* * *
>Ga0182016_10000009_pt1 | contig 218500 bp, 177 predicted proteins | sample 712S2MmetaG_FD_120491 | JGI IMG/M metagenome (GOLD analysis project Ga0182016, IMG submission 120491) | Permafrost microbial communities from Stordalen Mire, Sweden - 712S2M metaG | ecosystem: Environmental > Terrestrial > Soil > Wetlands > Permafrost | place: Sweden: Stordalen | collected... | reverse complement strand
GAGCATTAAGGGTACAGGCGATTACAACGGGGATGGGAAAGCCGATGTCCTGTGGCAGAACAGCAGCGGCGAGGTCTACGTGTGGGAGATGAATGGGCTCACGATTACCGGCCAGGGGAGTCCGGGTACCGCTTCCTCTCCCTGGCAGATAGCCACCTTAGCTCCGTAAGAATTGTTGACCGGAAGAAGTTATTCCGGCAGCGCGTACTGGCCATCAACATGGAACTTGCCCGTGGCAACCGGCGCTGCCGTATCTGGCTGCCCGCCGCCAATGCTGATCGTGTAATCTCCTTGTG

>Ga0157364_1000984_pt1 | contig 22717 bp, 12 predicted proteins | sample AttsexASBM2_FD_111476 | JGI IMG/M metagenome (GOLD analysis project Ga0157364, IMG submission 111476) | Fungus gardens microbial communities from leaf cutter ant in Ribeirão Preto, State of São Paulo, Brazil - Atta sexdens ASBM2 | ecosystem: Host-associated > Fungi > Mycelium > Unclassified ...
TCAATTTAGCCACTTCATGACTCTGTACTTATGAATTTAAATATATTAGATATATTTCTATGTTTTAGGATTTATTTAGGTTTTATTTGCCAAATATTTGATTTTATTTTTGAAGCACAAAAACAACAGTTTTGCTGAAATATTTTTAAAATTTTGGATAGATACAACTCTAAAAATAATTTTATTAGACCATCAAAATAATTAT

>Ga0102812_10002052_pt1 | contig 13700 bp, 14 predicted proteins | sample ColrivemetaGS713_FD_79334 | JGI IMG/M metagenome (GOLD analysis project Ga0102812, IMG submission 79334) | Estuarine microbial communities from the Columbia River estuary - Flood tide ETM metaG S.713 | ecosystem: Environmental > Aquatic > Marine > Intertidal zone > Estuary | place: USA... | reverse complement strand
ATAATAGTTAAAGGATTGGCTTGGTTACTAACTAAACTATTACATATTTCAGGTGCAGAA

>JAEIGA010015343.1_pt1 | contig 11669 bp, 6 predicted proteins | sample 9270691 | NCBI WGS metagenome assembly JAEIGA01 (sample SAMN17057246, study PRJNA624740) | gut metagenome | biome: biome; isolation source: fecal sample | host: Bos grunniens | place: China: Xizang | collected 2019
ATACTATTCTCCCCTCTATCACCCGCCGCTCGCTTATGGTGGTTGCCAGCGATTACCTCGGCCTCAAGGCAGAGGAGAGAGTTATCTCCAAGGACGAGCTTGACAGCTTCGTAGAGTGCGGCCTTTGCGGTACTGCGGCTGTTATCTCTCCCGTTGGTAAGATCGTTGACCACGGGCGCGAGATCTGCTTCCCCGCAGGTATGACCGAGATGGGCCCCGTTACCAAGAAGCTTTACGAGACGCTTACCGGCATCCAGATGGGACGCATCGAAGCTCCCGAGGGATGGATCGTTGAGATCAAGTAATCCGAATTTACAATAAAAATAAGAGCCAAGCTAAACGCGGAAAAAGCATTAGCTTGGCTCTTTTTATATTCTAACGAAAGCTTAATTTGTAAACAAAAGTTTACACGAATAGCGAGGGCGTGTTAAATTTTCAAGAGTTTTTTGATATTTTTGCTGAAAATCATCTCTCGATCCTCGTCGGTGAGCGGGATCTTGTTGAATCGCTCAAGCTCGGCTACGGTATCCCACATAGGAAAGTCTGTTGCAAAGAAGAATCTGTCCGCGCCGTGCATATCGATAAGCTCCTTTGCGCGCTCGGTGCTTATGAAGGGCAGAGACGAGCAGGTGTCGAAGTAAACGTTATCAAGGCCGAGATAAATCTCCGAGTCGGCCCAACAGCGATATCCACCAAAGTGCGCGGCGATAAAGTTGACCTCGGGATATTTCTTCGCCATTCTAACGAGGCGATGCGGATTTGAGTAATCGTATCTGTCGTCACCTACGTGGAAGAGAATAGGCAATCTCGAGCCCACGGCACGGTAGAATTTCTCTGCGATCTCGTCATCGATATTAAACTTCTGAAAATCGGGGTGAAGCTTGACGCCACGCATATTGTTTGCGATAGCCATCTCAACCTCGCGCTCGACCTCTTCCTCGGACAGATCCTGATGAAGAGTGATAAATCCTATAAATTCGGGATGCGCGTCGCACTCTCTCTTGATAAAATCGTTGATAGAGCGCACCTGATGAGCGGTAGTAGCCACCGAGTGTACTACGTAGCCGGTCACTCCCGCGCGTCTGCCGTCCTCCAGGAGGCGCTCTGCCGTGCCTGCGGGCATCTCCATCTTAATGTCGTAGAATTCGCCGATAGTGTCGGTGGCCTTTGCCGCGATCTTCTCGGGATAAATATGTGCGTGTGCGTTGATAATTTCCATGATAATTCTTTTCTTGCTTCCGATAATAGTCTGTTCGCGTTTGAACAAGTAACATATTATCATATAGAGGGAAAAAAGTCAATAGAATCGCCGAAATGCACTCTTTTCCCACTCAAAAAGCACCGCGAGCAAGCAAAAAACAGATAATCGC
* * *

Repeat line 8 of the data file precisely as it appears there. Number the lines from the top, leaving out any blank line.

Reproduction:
ATACTATTCTCCCCTCTATCACCCGCCGCTCGCTTATGGTGGTTGCCAGCGATTACCTCGGCCTCAAGGCAGAGGAGAGAGTTATCTCCAAGGACGAGCTTGACAGCTTCGTAGAGTGCGGCCTTTGCGGTACTGCGGCTGTTATCTCTCCCGTTGGTAAGATCGTTGACCACGGGCGCGAGATCTGCTTCCCCGCAGGTATGACCGAGATGGGCCCCGTTACCAAGAAGCTTTACGAGACGCTTACCGGCATCCAGATGGGACGCATCGAAGCTCCCGAGGGATGGATCGTTGAGATCAAGTAATCCGAATTTACAATAAAAATAAGAGCCAAGCTAAACGCGGAAAAAGCATTAGCTTGGCTCTTTTTATATTCTAACGAAAGCTTAATTTGTAAACAAAAGTTTACACGAATAGCGAGGGCGTGTTAAATTTTCAAGAGTTTTTTGATATTTTTGCTGAAAATCATCTCTCGATCCTCGTCGGTGAGCGGGATCTTGTTGAATCGCTCAAGCTCGGCTACGGTATCCCACATAGGAAAGTCTGTTGCAAAGAAGAATCTGTCCGCGCCGTGCATATCGATAAGCTCCTTTGCGCGCTCGGTGCTTATGAAGGGCAGAGACGAGCAGGTGTCGAAGTAAACGTTATCAAGGCCGAGATAAATCTCCGAGTCGGCCCAACAGCGATATCCACCAAAGTGCGCGGCGATAAAGTTGACCTCGGGATATTTCTTCGCCATTCTAACGAGGCGATGCGGATTTGAGTAATCGTATCTGTCGTCACCTACGTGGAAGAGAATAGGCAATCTCGAGCCCACGGCACGGTAGAATTTCTCTGCGATCTCGTCATCGATATTAAACTTCTGAAAATCGGGGTGAAGCTTGACGCCACGCATATTGTTTGCGATAGCCATCTCAACCTCGCGCTCGACCTCTTCCTCGGACAGATCCTGATGAAGAGTGATAAATCCTATAAATTCGGGATGCGCGTCGCACTCTCTCTTGATAAAATCGTTGATAGAGCGCACCTGATGAGCGGTAGTAGCCACCGAGTGTACTACGTAGCCGGTCACTCCCGCGCGTCTGCCGTCCTCCAGGAGGCGCTCTGCCGTGCCTGCGGGCATCTCCATCTTAATGTCGTAGAATTCGCCGATAGTGTCGGTGGCCTTTGCCGCGATCTTCTCGGGATAAATATGTGCGTGTGCGTTGATAATTTCCATGATAATTCTTTTCTTGCTTCCGATAATAGTCTGTTCGCGTTTGAACAAGTAACATATTATCATATAGAGGGAAAAAAGTCAATAGAATCGCCGAAATGCACTCTTTTCCCACTCAAAAAGCACCGCGAGCAAGCAAAAAACAGATAATCGC